All posts by Sue McHugh

In Towers Falling, a Novel Approach to Understanding 9/11

The commemoration of the Sept. 11 terrorist attacks have passed, but as we held a moment of silence for those who died that day, I wondered how much do students really know about what happened. To adults my age, it’s not history; it’s something we lived through and will never forget. And being in the Boston area, where two of the planes originated, many of us have connections to someone who was directly impacted by that day. But if you’re a freshman, you likely weren’t even alive; if you’re a senior, you may have still been in diapers. In both cases, you may have little understanding of the events beyond what’s been covered in history class.

That’s where media comes in, the countless documentaries, news specials, fictionalized reenactments and books hoping to shed some light on the story. Since I personally still have a hard time looking at pictures or video of the planes slamming into the World Trade Center, I naturally head toward books to help me not just understand, but to remember and, even after all this time, to grieve.

Unfortunately, for years, I couldn’t find any good books about what happened (and this is a librarian talking!). There were children’s books, inspired by a fireboat that helped rescue survivors in New York or a general push toward kindness and tolerance. There were adult books, dense tomes trying to follow the paper trail toward the attackers and their financial backers. There were books that recorded survivors’ testimonials, chronicled the hero dogs that helped dig through wreckage for body parts, or recounted the devastating effects on soldiers who fought in Afghanistan and Iraq during the seemingly endless War on Terror. There is a great novel, Extremely Loud and Incredibly Close by Jonathan Safron Foer, about a boy trying to make sense of his father’s death in the attacks, but at 368 pages, it scares some students away.

Then I found Towers Falling by Jewell Parker Rhodes. Set in the boroughs of New York City ten years later, the book follows 10-year-old Deja in her struggle to understand why her father went “crazy” after Sept. 11, why he can’t hold a job and the family must live in a cramped homeless shelter. In school, her classes memorialize the attacks, but don’t really understand the ramifications, the effects still rippling through people’s lives. With the help of her friend Ben, whose father served in the military, and Sabeen, who has been bullied for being Muslim, Deja uncovers her family’s long-held secret.  She finally understands why her father is the way he is.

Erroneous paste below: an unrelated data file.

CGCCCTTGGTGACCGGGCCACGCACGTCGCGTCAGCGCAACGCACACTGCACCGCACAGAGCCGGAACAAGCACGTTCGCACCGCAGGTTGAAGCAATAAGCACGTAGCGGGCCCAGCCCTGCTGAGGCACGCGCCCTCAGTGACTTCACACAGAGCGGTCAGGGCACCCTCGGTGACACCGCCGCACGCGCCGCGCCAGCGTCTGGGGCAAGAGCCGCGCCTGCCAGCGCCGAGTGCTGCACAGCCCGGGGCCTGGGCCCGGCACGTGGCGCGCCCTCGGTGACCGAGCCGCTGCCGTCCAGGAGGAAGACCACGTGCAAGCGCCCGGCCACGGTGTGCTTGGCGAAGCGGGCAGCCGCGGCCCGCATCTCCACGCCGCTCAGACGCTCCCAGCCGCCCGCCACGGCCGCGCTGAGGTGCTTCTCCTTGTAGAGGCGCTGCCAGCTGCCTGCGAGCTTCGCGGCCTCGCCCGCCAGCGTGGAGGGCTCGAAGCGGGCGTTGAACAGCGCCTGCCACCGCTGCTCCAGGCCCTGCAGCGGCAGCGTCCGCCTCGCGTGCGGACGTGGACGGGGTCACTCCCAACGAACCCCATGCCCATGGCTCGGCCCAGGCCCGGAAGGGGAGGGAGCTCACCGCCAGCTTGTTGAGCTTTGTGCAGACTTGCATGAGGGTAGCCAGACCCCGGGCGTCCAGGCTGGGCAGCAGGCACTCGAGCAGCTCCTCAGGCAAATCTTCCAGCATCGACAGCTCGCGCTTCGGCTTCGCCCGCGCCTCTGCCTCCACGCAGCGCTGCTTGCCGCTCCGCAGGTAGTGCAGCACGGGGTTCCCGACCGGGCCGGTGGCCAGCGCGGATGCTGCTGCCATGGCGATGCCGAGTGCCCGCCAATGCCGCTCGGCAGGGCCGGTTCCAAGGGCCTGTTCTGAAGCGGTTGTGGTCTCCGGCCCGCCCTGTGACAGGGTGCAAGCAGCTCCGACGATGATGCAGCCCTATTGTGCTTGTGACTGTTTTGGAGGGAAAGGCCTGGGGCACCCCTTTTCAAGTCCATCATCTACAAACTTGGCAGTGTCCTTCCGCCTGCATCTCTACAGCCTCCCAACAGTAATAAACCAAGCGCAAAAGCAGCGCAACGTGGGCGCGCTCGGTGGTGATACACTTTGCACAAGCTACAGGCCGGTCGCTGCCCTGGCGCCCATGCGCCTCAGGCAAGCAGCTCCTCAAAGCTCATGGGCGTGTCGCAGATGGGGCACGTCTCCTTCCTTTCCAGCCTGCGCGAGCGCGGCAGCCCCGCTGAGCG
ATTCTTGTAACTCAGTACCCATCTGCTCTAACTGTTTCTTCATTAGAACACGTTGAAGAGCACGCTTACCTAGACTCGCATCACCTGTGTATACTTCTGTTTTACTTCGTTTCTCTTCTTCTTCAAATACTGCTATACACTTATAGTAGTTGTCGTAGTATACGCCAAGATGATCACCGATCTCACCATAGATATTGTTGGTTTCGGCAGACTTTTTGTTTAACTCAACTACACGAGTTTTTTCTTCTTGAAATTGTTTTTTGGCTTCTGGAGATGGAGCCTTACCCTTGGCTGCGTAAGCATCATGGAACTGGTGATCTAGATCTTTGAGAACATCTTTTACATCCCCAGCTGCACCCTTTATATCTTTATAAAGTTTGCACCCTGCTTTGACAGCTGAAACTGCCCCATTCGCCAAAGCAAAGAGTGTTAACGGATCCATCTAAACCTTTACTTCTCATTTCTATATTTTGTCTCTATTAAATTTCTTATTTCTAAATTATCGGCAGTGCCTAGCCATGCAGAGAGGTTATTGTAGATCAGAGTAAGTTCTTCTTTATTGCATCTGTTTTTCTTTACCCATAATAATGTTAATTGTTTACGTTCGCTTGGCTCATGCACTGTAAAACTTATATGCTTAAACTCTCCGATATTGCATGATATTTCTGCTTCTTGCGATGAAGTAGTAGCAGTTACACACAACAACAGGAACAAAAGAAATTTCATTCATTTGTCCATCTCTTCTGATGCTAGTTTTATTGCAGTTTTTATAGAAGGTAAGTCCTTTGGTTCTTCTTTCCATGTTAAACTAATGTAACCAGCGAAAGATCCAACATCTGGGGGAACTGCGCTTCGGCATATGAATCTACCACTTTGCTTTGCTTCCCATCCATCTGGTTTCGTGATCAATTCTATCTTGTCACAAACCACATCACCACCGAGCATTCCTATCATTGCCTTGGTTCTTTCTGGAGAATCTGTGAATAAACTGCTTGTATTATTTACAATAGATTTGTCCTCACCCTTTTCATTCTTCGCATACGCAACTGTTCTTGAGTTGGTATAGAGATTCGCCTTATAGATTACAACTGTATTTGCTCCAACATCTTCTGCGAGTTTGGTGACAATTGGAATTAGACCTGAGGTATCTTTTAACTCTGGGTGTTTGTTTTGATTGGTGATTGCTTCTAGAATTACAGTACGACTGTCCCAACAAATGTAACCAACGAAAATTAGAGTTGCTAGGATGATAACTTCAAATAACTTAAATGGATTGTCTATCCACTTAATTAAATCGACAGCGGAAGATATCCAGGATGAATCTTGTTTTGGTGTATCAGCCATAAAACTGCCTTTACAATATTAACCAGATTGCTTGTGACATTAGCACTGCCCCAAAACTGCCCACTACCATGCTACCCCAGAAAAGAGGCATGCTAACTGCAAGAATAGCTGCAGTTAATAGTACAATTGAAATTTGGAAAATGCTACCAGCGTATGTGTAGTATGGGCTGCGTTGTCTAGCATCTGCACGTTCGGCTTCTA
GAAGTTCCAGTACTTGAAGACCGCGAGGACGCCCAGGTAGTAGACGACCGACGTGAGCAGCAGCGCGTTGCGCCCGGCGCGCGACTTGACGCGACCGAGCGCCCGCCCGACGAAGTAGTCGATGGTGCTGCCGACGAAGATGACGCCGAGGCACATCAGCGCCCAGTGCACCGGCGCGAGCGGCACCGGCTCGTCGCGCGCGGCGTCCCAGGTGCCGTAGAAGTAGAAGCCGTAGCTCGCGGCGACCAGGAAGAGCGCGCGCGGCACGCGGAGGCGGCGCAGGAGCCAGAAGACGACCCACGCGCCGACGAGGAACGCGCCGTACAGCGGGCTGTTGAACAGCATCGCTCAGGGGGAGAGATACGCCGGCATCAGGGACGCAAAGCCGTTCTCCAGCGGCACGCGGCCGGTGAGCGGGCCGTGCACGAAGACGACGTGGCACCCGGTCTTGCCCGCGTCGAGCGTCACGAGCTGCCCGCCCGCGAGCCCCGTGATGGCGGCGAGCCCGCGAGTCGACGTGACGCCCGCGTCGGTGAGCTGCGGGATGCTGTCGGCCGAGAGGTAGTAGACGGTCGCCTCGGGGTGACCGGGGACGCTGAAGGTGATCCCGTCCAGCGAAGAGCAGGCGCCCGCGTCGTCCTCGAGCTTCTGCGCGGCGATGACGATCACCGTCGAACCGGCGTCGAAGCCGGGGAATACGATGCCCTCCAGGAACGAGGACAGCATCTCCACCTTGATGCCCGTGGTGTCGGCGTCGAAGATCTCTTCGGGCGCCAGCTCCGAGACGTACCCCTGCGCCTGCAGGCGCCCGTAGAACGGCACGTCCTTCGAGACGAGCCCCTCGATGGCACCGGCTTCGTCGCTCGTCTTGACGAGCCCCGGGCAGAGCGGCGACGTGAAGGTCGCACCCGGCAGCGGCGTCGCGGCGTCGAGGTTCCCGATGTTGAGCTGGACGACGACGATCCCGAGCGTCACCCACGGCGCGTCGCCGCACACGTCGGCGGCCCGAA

Although this book is geared for middle schoolers (grades 4-7 if you read the reviews), I bought two copies for the HHS Library. Sure, the main characters are younger, but I think many of us can relate to their confusion over something that adults feel was life-changing but is mere ancient history to them. When I read about Pearl Harbor or Vietnam, I feel the same sense of detachment that young people may feel about 9/11. This novel can help students explore and process their feelings about the attacks, and the memorial services that come every September. It’s done without being overly graphic or unnecessarily somber, and I would recommend that every HHS student devote the few hours it would take to read this short novel.


Review: Book Sheds More Light on The Martian’s Fight for Survival

You may already know the story behind The Martian, the Oscar-nominated movie starring Matt Damon. But if you’ve only seen the movie, you’re missing the great look into the psyche of the stranded astronaut that is contained in the book. And if you haven’t seen the movie yet, I highly recommend that you read the book first.

I started with the book, written in 2011 by self-proclaimed science nerd Andy Weir. From friends who have seen the movie, I have heard that the stories are very similar.  When Mark Watney and his team of astronauts are caught in a terrible sandstorm while exploring Mars, Watney is presumed dead and left behind. Facing a distant, and very slim, chance of rescue with supplies only meant to last a short time, Watney must invent ways to grow food, expand water and air supplies and restore communications with NASA. Eventually, a rescue plan is put into place, but it requires a dangerous trek across Martian terrain where survival depends on stretching Watney’s equipment, abilities and determination beyond their limits.

The main difference between the movie and the book is that much of the book is told through Watney’s journals. Instead of just watching him devise a system to grow potatoes using his own waste, as you do in the movie, you read what he is thinking (and smelling) as he mixes bags of poo with soil samples from Earth in the hope of growing enough food to survive. In the scene where Watney loses his recently regained ability to talk to NASA, the book reveals his shift from confusion to terror to anger when he realizes it’s a result of his own mistake. These glimpses into his mindset make the reality of his situation — the hopelessness, fear, ingenuity and bravery– all the more pressing. It turns a story of survival into an exploration of the rollercoaster emotions a person experiences when faced with danger.

At times, the scientific explanations in the book went over my head, but that didn’t limit my enjoyment. Even without understanding every detail, I was riveted by Watney’s plight and cheering for a happy ending. The story of survival against all odds — whether it occurs on Mars, the oceans of Earth or in a dysfunctional family — is something most of us can relate to. The Martian was a great read, and now I can’t wait to see the movie.